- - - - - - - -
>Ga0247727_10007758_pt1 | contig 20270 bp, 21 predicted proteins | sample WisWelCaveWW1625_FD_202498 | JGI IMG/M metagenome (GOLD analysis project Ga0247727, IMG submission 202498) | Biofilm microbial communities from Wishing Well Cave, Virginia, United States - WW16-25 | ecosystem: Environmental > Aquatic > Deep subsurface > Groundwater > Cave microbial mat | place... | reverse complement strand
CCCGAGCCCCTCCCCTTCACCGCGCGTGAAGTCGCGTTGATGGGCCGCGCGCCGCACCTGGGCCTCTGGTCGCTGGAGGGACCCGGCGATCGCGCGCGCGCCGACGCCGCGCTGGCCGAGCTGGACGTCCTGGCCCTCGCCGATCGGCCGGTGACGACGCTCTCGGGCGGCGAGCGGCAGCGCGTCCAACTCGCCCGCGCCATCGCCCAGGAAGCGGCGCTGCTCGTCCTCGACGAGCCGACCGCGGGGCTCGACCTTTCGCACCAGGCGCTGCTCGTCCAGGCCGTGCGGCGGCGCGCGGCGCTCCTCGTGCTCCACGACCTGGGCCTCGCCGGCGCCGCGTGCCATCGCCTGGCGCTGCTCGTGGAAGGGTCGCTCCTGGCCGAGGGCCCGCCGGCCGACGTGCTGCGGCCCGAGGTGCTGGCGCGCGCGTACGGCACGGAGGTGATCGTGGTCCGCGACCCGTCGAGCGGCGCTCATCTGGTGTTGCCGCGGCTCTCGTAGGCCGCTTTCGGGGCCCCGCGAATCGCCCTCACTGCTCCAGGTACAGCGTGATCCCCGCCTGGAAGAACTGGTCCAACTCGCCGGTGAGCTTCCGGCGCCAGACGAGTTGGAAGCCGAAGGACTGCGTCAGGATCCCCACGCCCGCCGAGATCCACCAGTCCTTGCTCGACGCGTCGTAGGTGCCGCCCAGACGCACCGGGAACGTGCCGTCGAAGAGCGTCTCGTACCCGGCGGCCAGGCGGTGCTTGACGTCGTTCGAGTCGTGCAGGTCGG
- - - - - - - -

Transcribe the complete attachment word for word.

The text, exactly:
>Ga0247727_10007758_pt1 | contig 20270 bp, 21 predicted proteins | sample WisWelCaveWW1625_FD_202498 | JGI IMG/M metagenome (GOLD analysis project Ga0247727, IMG submission 202498) | Biofilm microbial communities from Wishing Well Cave, Virginia, United States - WW16-25 | ecosystem: Environmental > Aquatic > Deep subsurface > Groundwater > Cave microbial mat | place... | reverse complement strand
CCCGAGCCCCTCCCCTTCACCGCGCGTGAAGTCGCGTTGATGGGCCGCGCGCCGCACCTGGGCCTCTGGTCGCTGGAGGGACCCGGCGATCGCGCGCGCGCCGACGCCGCGCTGGCCGAGCTGGACGTCCTGGCCCTCGCCGATCGGCCGGTGACGACGCTCTCGGGCGGCGAGCGGCAGCGCGTCCAACTCGCCCGCGCCATCGCCCAGGAAGCGGCGCTGCTCGTCCTCGACGAGCCGACCGCGGGGCTCGACCTTTCGCACCAGGCGCTGCTCGTCCAGGCCGTGCGGCGGCGCGCGGCGCTCCTCGTGCTCCACGACCTGGGCCTCGCCGGCGCCGCGTGCCATCGCCTGGCGCTGCTCGTGGAAGGGTCGCTCCTGGCCGAGGGCCCGCCGGCCGACGTGCTGCGGCCCGAGGTGCTGGCGCGCGCGTACGGCACGGAGGTGATCGTGGTCCGCGACCCGTCGAGCGGCGCTCATCTGGTGTTGCCGCGGCTCTCGTAGGCCGCTTTCGGGGCCCCGCGAATCGCCCTCACTGCTCCAGGTACAGCGTGATCCCCGCCTGGAAGAACTGGTCCAACTCGCCGGTGAGCTTCCGGCGCCAGACGAGTTGGAAGCCGAAGGACTGCGTCAGGATCCCCACGCCCGCCGAGATCCACCAGTCCTTGCTCGACGCGTCGTAGGTGCCGCCCAGACGCACCGGGAACGTGCCGTCGAAGAGCGTCTCGTACCCGGCGGCCAGGCGGTGCTTGACGTCGTTCGAGTCGTGCAGGTCGG